Group E has Switzerland, Ecuador, France, and Honduras. Switzerland and Honduras are matched up once again, since they were in the same group in the 2010 World Cup. France and Switzerland both look to be the countries that will advance out of the group. France nearly did not make it into this World Cup, just edging out Ukraine in their final qualifying game. Despite this, Johnny still believes in France and put them as the top seed in the group with Switzerland coming in second. I flipped those two teams around for my bracket, since Switzerland had such a strong qualifying campaign. Although Honduras is in two consecutive World Cups, I think they will also come out of the group in last place for the second consecutive World Cup too, leaving Ecuador to take third.
Group F is a diverse group, comprised of Argentina, Bosnia-Herzegovina, Iran, and Nigeria. While both Johnny and I selected Argentina to come out of the group on top, we each picked different teams to finish in second place. Johnny took Nigeria while I picked Bosnia-Herzegovina. Despite the different selections, we both put our respective second place teams into the quarterfinals over the first place team from Group E. Although Nigeria’s team is stuffed with talent from some of the best teams in the world, I think Bosnia will overpower them with their impressive ball handling. As always from Asia, three good teams seem to get in as well as one team that is a little bit of a surprise. If they compare at all to North Korea, the surprise team from 2010, then I wouldn’t expect much from Iran.
The group that elicits the most buzz, especially here in the United States, is Group G, made up of, brace yourselves, Germany, Portugal, Ghana, and the United States. Fans of the U.S. were clutching their chests when the groups were selected, as getting out of that group is going to be a challenge for the Americans. While Johnny and I picked the same teams, there is quite a bit of bias going into our selections. Germany is the strongest team in the group by far, but neither of us could leave the United States behind, as they come in second place in each of our brackets. It is very likely that Ronaldo’s team—I mean, Portugal—or even Ghana will beat out the United States for the second place spot. Group G is especially tough since all four of the countries made it into the Round of 16 in the 2010 World Cup, which even had Ghana and the United States matched up. This group is very hard to predict, and only once the games are over will the dust settle on the arguments over who will make it out.
Finally, Group H, which is another weak group, made up of Belgium, Algeria, Russia, and South Korea. It is pretty clear that Belgium is the strongest team on paper thanks to their young talent, Romelu Lukaku, and the Belgians were the first seed in each of our brackets. Algeria is Johnny’s pick for the second place team, which strikes a nerve in me, as I think Algeria does not even deserve to be in the World Cup after their final qualifying game against Burkina Faso. The goal that punched the ticket for Algeria was scored by a player who was somehow not sent off after an insane tackle earlier in the game, that he only received a yellow card for. Putting that conflict aside, I picked Russia as my second place team. One person that will disagree with both Johnny and I is one of Prep’s exchange students from South Korea, Leo. He says that South Korea is going to win the group, and while I don’t know if I can see that happening, I think they definitely have a fair shot of coming in second.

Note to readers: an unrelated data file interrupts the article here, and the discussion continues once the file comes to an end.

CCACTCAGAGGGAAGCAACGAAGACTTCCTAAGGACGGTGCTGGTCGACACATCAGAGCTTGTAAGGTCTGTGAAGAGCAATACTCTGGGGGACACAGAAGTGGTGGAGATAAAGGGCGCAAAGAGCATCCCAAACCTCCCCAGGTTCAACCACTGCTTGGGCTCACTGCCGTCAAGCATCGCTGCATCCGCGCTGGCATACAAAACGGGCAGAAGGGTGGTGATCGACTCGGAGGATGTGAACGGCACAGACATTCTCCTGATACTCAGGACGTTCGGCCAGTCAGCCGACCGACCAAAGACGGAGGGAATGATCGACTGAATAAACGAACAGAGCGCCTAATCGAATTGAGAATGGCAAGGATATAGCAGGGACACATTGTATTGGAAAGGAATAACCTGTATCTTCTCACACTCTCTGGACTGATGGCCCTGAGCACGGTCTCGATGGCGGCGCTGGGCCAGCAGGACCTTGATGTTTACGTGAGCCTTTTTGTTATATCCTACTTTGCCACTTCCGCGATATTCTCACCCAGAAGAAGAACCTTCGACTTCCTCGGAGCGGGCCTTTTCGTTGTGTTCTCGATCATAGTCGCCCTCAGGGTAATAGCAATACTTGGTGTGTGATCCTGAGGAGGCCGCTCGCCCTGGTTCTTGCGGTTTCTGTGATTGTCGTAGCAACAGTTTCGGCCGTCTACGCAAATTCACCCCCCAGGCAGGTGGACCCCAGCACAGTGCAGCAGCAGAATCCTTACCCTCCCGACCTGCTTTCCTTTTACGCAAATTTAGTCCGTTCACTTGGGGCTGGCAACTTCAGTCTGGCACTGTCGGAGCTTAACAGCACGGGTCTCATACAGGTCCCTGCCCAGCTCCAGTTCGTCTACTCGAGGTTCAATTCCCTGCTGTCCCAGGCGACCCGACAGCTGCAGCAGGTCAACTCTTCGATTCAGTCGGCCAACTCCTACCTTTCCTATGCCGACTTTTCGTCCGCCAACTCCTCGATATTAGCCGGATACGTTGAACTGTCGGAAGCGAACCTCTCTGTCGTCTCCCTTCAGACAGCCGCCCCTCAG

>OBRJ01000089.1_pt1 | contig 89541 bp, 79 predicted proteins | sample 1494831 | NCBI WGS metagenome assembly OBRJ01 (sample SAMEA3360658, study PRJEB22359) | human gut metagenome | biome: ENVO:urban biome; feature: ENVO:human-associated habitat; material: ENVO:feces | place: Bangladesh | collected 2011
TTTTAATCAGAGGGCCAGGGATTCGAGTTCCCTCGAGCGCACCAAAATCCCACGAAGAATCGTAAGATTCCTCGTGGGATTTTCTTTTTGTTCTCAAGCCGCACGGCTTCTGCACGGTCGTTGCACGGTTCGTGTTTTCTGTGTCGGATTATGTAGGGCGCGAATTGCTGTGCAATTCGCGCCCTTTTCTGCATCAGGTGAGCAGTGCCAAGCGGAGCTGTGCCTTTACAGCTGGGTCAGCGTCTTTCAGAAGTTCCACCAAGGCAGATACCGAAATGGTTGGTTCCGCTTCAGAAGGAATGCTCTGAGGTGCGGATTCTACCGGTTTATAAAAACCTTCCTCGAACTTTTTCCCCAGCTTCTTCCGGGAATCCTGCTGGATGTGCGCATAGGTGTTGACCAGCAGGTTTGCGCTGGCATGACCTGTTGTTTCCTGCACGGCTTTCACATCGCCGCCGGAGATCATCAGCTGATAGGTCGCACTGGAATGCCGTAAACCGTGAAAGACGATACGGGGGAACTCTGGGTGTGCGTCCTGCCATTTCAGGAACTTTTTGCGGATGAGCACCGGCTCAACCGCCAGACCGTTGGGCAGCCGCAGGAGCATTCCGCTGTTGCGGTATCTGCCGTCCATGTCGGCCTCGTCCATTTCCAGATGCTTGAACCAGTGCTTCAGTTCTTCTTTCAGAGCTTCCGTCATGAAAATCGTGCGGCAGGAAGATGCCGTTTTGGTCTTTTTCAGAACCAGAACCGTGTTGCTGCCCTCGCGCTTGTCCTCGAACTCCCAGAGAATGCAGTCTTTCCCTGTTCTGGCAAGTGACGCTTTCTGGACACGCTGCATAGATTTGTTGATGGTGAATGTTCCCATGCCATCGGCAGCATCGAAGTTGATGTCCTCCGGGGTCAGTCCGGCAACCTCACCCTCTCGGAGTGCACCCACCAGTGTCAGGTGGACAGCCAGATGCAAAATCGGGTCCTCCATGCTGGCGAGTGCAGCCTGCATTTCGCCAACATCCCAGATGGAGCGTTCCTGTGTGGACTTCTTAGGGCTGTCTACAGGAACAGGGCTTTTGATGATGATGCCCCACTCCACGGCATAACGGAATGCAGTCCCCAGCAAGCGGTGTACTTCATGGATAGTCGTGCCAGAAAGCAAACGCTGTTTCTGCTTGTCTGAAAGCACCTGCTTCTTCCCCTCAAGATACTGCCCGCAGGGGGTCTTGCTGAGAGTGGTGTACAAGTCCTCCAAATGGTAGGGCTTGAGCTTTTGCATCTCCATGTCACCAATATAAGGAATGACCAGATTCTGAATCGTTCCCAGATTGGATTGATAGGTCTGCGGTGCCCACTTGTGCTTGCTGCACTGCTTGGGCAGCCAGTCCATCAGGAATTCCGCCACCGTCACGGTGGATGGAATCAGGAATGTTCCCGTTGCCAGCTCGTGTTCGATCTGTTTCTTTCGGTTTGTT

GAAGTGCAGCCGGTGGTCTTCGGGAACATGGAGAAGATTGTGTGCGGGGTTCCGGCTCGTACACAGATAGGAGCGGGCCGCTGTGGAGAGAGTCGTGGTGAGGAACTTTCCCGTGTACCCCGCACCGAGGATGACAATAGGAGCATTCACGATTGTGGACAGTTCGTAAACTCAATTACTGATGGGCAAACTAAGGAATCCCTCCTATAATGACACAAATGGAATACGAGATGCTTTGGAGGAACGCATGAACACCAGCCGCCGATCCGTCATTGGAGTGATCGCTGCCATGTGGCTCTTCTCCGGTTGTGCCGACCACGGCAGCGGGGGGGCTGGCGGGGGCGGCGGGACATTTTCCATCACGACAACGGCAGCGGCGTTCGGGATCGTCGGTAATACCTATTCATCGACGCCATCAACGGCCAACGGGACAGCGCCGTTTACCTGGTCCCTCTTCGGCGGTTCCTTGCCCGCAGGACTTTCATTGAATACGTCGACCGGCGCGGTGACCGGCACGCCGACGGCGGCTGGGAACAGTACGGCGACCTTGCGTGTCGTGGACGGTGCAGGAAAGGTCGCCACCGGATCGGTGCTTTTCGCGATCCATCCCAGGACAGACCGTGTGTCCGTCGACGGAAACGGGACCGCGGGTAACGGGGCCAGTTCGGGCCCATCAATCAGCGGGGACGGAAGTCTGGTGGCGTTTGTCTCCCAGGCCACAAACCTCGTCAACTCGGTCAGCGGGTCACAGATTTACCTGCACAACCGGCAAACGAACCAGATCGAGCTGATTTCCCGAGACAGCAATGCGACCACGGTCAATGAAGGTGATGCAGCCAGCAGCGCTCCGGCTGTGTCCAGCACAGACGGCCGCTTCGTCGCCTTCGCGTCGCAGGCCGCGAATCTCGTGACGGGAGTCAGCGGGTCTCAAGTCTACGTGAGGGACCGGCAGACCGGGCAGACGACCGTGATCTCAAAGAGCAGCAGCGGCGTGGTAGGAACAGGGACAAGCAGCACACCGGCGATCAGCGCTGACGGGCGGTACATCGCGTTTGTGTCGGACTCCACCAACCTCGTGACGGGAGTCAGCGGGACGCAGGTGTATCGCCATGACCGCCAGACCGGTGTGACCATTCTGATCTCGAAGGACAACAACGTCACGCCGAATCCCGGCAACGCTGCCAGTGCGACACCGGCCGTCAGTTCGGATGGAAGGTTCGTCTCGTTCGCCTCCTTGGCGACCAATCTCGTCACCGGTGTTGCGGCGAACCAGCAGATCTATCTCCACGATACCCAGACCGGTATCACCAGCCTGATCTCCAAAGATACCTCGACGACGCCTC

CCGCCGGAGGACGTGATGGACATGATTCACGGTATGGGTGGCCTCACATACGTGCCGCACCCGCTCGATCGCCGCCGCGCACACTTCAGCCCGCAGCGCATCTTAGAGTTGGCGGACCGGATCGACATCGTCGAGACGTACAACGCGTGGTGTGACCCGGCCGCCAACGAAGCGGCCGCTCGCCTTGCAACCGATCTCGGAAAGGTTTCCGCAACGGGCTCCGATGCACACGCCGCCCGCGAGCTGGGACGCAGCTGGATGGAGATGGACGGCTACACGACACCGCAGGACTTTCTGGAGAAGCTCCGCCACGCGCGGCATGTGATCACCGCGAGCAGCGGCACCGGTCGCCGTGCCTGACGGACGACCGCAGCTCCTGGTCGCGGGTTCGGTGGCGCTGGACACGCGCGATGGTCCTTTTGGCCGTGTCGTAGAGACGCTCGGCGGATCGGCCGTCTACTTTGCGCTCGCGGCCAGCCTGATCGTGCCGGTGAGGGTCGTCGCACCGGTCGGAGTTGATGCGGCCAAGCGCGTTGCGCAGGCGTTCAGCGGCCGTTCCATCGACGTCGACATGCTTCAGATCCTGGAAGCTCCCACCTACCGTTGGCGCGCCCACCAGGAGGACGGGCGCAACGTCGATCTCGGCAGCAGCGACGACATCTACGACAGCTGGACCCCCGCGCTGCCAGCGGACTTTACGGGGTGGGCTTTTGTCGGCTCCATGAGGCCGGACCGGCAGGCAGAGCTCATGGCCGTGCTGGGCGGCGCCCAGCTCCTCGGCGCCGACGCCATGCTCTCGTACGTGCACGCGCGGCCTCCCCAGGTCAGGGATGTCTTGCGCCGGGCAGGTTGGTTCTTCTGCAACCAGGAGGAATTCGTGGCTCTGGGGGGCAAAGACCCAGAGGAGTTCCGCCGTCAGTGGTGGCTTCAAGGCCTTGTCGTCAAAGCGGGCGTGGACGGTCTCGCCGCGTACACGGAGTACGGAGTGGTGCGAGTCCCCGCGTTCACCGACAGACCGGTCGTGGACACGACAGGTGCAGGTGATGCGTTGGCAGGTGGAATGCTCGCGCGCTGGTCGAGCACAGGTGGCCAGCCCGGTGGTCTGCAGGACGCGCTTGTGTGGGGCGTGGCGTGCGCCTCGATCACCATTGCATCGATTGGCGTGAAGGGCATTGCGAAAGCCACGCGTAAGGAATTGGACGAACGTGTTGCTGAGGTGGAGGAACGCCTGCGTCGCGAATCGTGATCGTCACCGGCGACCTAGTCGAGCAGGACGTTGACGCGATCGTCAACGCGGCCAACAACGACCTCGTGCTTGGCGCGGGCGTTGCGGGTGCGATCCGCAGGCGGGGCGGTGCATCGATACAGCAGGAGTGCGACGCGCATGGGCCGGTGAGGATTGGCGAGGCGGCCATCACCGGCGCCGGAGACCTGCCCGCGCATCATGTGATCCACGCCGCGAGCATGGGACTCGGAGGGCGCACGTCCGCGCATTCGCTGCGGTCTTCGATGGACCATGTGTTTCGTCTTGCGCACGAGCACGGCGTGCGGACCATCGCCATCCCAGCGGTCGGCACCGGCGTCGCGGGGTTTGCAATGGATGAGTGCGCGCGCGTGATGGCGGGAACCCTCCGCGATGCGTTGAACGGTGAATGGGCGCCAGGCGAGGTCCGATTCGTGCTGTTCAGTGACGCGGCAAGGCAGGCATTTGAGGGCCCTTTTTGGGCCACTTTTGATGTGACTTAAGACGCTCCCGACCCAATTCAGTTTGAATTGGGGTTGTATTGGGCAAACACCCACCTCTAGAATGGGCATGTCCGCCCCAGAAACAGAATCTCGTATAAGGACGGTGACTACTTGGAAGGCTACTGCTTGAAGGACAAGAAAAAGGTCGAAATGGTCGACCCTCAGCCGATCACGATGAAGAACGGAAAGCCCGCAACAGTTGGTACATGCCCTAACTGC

Now that all the group round games are out of the way, the tournament is much easier to understand; just a simple 16-team bracket. The first place teams from Groups A, C, E, and G play the second place teams from B, D, F, and H on one side of the bracket, and on the other side the first place teams from B, D, F, and H play the second place teams from A, C, E, and G.
To see the picks Johnny and I made for the Round of 16, check out both of our brackets:
The quarterfinals is essentially the same as in every bracket, as is the semifinals. On my bracket, the four semifinalists are Brazil, Germany, the Netherlands, and Argentina, while Johnny picked Brazil, Germany, Italy, and the United States.
As for the finals, we both picked two different teams to compete in the biggest game in soccer, and play for World Cup. In my bracket, I selected Brazil to face the Netherlands in the finals. And although it crushes me to do it to my favorite team, the Netherlands, I selected Brazil to hoist the trophy in front of their home crowd.
Johnny selected two different teams, and put Italy and Germany into the finals. I’m sure Italy hopes a player from the opposing team does not head-butt one of their players like in the last World Cup final they played in against France in 2006. Johnny does not see a repeat of 2006 either, as he picked Germany to beat the Italians and win the World Cup.
Although it is not pictured on our brackets, there is a third place game in the tournament as well. My third place game pits Germany against Argentina, in which I picked Germany to win their third consecutive third place game. Johnny’s third place game matched up Brazil against the United States, a rematch of the 2009 Confederations Cup final. He switched up the winner though, and picked the United States to claim the third place game in his bracket.